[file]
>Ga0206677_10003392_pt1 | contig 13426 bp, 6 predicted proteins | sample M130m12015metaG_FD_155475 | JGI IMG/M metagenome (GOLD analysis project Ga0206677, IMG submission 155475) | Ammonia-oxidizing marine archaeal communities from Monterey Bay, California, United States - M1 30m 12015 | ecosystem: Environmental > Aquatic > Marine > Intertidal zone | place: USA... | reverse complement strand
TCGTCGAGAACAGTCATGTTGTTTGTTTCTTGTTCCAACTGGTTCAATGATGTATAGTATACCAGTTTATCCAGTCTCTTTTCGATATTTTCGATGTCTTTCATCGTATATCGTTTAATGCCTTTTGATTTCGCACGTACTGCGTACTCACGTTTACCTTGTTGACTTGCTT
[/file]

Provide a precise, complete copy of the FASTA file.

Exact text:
>Ga0206677_10003392_pt1 | contig 13426 bp, 6 predicted proteins | sample M130m12015metaG_FD_155475 | JGI IMG/M metagenome (GOLD analysis project Ga0206677, IMG submission 155475) | Ammonia-oxidizing marine archaeal communities from Monterey Bay, California, United States - M1 30m 12015 | ecosystem: Environmental > Aquatic > Marine > Intertidal zone | place: USA... | reverse complement strand
TCGTCGAGAACAGTCATGTTGTTTGTTTCTTGTTCCAACTGGTTCAATGATGTATAGTATACCAGTTTATCCAGTCTCTTTTCGATATTTTCGATGTCTTTCATCGTATATCGTTTAATGCCTTTTGATTTCGCACGTACTGCGTACTCACGTTTACCTTGTTGACTTGCTT